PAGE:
The Telegraph
Since 1st March, 1999
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Back home to builder horror
- Retired engineer bears brunt of fight over Behala flats

When Santipada Banerjee returned from London in 1994, to spend the last years of his life in his hometown, he had definitely not bargained for what lay in store.

A few years after buying two flats in a Behala residential complex (Oxford View), the 82-year-old is now being pestered by the promoter — who sold him those flats — to vacate them “immediately” as they were “not sold at all”.

Banerjee and Arvind Meharia, director of Nilanchal Estates Private Ltd, are now locked in a legal battle. But Banerjee says he is not worried about the case in court; he would rather have the police protect him from the “other methods” that Meharia is allegedly using, ranging from snapping his phone lines to stopping the garbage-disposal man from picking up the refuse.

Meharia, however, denies every charge. “Allegations like these keep pouring in,” he claims. “Besides, the flats were sold so long back that I shouldn’t have any interest in them now.”

Banerjee, according to the documents with him, bought two fourth-floor flats of the Behala complex, in 1994. But, in June 1998, he received a letter from his promoter that asked him to vacate them. Banerjee lodged a complaint with Thakurpukur police station a few days later, but when nothing moved, he lodged a case in 1999.

Even as things were moving in court, a second flank of confrontation opened up for Banerjee — this time on the home front. In 2001, the supply of electricity and water was cut off, and his telephone line snapped. The essential services were restored following a complaint with the cops, but Banerjee, apprehending further trouble, moved the West Bengal Human Rights Commission, which instructed the police to ensure that “no breach of the peace” took place.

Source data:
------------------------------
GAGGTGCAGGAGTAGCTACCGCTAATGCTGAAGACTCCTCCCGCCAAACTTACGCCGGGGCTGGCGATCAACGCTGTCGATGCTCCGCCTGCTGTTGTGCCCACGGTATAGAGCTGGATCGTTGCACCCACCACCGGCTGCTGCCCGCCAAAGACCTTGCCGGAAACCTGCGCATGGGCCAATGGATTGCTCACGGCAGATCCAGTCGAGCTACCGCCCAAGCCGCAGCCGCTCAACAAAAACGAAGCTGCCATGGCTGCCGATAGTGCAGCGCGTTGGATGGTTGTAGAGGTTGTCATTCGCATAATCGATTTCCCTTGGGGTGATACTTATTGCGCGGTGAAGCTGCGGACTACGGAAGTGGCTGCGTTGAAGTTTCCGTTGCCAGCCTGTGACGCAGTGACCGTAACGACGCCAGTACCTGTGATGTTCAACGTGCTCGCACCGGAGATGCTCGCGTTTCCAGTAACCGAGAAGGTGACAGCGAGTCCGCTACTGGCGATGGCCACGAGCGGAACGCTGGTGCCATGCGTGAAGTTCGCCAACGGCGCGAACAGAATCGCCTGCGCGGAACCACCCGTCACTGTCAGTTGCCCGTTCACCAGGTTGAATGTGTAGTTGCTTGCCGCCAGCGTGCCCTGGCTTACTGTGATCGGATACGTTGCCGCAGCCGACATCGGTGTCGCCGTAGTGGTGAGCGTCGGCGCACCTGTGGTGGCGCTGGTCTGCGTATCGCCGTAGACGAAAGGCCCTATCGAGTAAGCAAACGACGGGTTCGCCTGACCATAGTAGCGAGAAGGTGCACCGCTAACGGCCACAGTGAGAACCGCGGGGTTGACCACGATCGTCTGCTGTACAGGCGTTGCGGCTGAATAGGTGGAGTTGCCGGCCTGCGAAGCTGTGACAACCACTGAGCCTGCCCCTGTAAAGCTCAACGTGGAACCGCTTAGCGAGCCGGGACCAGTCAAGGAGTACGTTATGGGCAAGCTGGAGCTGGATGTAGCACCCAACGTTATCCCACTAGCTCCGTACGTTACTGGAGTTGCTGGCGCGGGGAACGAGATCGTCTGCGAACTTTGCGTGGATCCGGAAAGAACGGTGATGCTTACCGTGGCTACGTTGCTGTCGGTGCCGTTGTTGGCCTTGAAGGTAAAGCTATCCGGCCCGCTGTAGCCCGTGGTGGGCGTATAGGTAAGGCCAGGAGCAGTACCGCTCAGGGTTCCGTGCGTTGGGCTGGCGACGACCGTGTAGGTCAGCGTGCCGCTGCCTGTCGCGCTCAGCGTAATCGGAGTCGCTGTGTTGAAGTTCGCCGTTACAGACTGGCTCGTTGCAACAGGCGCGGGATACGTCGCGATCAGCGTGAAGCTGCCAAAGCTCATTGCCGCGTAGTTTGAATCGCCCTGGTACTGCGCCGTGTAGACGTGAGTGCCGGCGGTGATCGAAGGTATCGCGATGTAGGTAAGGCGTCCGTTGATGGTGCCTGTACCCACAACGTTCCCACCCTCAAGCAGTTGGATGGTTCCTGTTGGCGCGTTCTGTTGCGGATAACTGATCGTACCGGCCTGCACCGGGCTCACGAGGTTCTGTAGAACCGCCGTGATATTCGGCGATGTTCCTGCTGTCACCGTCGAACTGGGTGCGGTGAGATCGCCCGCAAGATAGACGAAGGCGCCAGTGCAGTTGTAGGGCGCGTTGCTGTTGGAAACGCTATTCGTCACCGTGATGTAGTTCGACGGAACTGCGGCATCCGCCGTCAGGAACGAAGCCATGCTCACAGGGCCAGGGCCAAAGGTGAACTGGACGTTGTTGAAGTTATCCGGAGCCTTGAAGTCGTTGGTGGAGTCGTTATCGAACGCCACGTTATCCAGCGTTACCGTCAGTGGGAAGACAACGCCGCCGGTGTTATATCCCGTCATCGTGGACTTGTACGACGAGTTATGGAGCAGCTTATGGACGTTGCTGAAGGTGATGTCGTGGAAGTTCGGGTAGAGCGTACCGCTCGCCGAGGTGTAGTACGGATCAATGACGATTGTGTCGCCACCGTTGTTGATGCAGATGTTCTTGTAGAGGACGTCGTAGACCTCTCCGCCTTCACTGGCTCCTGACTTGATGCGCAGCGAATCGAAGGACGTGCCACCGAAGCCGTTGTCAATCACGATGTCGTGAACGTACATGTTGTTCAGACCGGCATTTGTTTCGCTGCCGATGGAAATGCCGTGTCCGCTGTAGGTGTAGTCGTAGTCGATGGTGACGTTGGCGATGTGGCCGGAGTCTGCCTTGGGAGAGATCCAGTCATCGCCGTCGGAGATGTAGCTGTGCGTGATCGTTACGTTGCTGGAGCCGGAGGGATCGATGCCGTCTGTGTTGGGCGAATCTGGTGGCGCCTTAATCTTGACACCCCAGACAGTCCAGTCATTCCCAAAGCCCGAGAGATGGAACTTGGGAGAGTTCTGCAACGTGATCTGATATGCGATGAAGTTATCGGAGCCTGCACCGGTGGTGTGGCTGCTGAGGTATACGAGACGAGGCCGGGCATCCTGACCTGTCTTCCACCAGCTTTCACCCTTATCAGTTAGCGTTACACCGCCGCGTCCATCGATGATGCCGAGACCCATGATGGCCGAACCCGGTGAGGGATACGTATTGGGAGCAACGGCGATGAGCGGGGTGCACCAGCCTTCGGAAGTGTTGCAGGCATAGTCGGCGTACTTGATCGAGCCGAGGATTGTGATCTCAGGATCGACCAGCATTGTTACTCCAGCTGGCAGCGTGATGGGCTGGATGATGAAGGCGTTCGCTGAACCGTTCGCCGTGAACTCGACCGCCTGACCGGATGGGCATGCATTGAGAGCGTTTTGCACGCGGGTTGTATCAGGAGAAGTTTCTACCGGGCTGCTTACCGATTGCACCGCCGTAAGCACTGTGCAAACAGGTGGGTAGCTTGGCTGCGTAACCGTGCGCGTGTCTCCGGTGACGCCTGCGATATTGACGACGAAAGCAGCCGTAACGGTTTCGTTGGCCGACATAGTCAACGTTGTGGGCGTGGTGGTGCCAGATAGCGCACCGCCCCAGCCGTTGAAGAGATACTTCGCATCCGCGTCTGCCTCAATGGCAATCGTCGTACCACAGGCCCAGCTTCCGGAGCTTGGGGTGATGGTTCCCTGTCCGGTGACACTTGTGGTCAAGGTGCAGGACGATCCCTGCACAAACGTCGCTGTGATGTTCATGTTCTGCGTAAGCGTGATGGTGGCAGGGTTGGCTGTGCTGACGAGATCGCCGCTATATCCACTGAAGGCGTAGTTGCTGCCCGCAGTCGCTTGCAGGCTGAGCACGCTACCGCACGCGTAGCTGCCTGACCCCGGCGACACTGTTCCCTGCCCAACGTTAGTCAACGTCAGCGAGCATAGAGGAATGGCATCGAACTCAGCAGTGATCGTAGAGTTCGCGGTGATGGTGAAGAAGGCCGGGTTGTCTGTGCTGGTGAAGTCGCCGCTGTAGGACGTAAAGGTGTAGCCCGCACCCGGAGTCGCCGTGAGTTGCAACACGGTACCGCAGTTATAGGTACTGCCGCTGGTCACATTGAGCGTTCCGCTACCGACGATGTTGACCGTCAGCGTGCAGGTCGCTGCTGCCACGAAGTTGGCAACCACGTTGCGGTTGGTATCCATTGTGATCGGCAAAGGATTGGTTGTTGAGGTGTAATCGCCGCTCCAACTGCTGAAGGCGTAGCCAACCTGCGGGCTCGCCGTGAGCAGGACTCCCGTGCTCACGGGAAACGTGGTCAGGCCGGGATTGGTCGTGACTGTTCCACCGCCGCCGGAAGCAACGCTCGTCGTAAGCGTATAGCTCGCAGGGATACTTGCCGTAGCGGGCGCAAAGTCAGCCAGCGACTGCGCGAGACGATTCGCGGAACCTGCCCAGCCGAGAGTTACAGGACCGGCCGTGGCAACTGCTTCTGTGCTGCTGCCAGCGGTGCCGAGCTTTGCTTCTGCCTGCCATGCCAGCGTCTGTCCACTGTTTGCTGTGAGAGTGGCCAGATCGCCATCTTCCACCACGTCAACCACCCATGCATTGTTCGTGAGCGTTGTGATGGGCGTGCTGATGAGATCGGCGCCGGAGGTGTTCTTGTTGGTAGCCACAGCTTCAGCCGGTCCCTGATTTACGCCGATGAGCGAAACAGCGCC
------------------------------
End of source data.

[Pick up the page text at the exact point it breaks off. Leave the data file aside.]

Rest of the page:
Peace is what Banerjee has found elusive at Oxford View, where he lives alone in the two flats. Wife Maya Banerjee (an associate of Netaji Subhas Chandra Bose) died two years ago, his younger son left home after his mother’s death, and the elder son works in Japan.

Soon, Banerjee started receiving threats over the phone. “The calls have gradually become more and more frequent,” he alleges. Banerjee’s connection to the common generator in the complex was snapped, followed by the intercom link with the security kiosk. The garbage kept in plastic bags outside the door has also been piling up.

The guards refuse to open the gates for his car and his letters are never delivered. “I get down from the car to open the gates myself,” says Banerjee. “And my electricity and telephone bills are torn up, along with my letters,” he adds. Visitors are told that he doesn’t live here anymore.

“I never imagined that I would go through such a nightmare in the twilight of my life,” says the frail old man, who travelled the world as a structural engineer. “I suspect that I am a soft target for the promoter as I am old, infirm and alone,” he sighs.

Promoter Meharia says “everything will be settled in court”, while Shyamal Ghosh, officer-in-charge, Thakurpukur police station, promises action if there is a “specific complaint”.

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